That’s the word that sticks out most a day removed from the incredible event that was Orlando City SC making its MLS debut.
The city was painted purple, from Church Street down to the Citrus Bowl itself. Standing shoulder to shoulder in the fan zone downtown, one couldn’t help but notice how empty the Orlando Magic fan fest was two blocks down.
Chants of "Ole!" and "We are the boys of O City!" echoed around the bowl we filled before the game, as 62,510 eager fans waited for their team to take the pitch.
Once inside, the crowd completely lost their minds. From the "Let him die!" chants after NYCFC keeper Josh Saunders slammed his head into the post, to the "Can you hear New York sing? We can’t hear a ******* thing!" song that rang throughout the stadium, one thing was clear: the fans were invested. And certifiably nuts.
I loved every second of it.
Brek Shea seemed comfortable operating from the fullback slot, pressing forward and sneaking his way into the attacking presence at will. His work rate was high tracking back, as he rarely appeared out of position and was a nuisance in the defending third.
Orlando was the superior team in the first half, dominating possession and attack as NYCFC struggled to collect themselves to press forward early. Kevin Molino and USMNT representative Mix Diskerud were clearly head and shoulders above the rest in the opening salvo.
You could feel the anticipation rise as the midfield pressed the action, steadily taking shots on net with stellar builds, especially on the right side.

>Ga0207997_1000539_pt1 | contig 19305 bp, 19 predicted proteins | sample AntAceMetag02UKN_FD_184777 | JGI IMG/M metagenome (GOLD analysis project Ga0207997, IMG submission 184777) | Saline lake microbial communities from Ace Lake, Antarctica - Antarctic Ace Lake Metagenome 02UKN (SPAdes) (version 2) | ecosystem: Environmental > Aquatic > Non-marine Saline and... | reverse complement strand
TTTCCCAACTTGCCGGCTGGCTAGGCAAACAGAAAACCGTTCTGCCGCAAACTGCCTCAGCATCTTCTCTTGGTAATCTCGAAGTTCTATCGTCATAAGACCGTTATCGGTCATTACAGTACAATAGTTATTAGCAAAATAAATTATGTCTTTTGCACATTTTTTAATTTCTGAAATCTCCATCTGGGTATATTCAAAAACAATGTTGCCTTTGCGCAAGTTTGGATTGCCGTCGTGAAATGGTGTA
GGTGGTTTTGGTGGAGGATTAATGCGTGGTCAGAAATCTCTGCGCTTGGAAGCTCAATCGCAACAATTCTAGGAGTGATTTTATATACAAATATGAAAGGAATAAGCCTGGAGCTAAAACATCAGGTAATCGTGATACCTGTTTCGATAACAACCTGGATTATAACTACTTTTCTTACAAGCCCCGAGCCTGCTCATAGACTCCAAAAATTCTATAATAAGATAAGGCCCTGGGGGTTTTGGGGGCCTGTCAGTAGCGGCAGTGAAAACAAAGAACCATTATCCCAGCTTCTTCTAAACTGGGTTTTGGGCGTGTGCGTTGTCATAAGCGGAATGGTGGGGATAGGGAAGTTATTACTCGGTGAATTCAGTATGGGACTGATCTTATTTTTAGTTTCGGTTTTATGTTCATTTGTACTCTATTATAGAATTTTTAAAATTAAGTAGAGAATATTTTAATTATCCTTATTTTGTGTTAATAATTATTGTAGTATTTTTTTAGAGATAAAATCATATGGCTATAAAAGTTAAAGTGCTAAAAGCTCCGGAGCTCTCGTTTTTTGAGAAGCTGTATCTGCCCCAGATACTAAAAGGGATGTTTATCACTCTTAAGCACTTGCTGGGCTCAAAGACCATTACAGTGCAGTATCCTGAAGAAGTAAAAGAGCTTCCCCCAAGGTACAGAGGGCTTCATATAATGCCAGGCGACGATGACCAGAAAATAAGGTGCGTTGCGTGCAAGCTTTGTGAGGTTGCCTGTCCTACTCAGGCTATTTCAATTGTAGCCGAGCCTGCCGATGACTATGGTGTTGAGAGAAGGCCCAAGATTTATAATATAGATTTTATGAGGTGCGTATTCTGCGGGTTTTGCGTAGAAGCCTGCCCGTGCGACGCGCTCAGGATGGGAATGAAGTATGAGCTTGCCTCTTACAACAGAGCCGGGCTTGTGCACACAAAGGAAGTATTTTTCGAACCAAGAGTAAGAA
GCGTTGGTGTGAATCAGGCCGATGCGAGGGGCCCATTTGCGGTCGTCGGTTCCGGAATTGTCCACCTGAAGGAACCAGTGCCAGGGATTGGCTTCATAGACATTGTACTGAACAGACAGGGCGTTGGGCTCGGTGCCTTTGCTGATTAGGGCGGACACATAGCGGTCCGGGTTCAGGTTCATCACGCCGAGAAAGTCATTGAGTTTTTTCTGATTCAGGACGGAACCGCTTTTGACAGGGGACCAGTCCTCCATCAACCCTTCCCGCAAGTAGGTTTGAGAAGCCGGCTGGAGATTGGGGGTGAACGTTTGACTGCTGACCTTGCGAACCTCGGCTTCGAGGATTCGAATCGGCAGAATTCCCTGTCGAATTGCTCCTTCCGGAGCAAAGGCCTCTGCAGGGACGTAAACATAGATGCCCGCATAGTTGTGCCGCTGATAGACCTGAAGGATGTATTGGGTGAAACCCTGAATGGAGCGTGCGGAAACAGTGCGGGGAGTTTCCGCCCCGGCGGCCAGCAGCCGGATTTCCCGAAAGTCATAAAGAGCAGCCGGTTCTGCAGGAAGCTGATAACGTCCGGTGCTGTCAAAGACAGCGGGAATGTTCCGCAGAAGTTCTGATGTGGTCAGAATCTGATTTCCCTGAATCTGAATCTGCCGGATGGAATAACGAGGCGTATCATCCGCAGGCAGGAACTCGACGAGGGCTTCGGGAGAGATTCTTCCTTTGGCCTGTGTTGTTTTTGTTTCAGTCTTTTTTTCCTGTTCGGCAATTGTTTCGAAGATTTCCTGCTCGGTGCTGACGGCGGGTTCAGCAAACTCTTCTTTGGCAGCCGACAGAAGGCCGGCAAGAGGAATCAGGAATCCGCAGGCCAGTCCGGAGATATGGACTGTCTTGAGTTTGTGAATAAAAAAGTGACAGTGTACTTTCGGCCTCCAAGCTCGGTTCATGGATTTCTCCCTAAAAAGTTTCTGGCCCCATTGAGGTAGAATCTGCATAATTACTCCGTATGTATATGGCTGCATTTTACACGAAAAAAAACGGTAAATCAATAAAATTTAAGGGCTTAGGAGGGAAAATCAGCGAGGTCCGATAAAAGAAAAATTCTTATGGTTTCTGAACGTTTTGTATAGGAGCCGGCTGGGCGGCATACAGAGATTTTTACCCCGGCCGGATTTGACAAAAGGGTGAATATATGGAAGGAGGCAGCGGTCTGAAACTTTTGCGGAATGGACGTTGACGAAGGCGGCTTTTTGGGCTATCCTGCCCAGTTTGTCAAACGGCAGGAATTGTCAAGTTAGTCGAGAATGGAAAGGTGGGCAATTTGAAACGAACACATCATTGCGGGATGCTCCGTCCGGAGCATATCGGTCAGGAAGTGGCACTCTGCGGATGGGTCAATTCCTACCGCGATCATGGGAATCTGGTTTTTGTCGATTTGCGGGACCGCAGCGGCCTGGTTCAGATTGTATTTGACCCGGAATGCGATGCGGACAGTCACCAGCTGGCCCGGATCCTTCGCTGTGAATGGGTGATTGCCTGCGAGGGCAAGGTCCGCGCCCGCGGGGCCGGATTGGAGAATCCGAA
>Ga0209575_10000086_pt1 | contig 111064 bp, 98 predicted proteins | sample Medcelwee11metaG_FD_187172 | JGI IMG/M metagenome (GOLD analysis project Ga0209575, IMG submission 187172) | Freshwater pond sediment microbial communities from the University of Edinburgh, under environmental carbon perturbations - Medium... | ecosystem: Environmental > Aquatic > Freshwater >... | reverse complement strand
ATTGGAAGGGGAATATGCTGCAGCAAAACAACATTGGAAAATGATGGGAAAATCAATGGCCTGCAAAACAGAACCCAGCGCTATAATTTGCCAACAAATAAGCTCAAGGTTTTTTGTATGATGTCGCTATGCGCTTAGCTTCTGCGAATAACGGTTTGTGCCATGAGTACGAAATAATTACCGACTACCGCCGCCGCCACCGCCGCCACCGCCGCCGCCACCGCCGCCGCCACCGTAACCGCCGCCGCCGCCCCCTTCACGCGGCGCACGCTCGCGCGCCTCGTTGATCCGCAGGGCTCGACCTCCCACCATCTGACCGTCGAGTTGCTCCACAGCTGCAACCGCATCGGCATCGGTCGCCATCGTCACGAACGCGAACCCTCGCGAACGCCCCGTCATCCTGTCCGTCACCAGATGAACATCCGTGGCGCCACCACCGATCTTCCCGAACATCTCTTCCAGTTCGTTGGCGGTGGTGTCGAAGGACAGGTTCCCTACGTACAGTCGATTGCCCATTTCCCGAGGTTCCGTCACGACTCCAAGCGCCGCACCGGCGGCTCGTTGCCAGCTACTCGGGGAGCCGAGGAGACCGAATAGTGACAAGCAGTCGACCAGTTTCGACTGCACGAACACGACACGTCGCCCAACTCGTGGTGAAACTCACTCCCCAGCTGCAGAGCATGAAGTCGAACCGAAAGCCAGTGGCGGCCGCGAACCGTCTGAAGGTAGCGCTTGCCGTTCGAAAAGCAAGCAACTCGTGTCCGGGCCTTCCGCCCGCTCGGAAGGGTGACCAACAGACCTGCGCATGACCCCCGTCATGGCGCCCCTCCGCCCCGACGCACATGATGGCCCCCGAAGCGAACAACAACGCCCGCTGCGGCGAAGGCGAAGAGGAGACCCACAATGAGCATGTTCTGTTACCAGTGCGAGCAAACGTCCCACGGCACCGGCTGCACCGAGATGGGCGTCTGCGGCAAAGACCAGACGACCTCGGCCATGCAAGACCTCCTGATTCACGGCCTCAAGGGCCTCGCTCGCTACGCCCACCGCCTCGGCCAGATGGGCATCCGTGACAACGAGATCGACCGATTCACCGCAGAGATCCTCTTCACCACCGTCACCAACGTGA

You could feel the angst of the crowd in the 76th minute when Mix put NYCFC ahead 1-0 with a flawless shot on net.
And you could certainly feel the elation in the 91st, when our very own Kaká scored his first ever MLS goal on a free kick to equalize.
There were tons of positives to take away from this game, from the crowd to the product on the pitch. There were also, however, negatives.
The attacking play left much to be desired. Carlos Rivas looked at times like he was playing a different sport. While flashing signs of skill and natural athleticism, it’s easy to wonder if he knows that MLS does, in fact, employ the offside rule. Work needs to be done moving forward to get these guys on the same page. Bryan Rochez came on late and provided a spark, but it was too late to get the win on this day.
Rivas’ former Deportivo Cali teammate Cristian Higuita looked similarly lost at times. Giving the ball away like it’s candy on Halloween is generally frowned upon in any sport.
Aurelien Collin got the red card most of us were expecting, with a hard high tackle on David Villa, leaving the good guys a man short down the stretch. Supposedly the anchor of the back line, it helps to stay on the pitch if your goal is to make an impact.
The #VamosRamos movement never really got off the ground, as Rafael Ramos seemed as though he was allergic to pressing forward on the attack for much of the match. Maybe that’s the strategy – I’m not on the sideline – but he was effective when he did move forward.
If we’re going to dive the way we dove today, perhaps some members of the team should swing by the Mad Cow Theatre at 54 West Church Street and maybe pick up a trick or two from some real actors.
Despite these negatives, though, the good guys pulled through and came away with a point to open up a season that will be, at the least, wildly entertaining. A lot of the drawbacks we saw on the pitch can be credited to opening day nerves and a lack of chemistry, which will come in time. The flashes of brilliance were encouraging enough to be cautiously optimistic as the season progresses.
All in all, this was a perfect ending to a wild weekend in the City Beautiful that featured everything from Elton John to NBA basketball to the wild encounter we all saw on Sunday. I'll see you there on March 21, when City takes on the Whitecaps of Vancouver.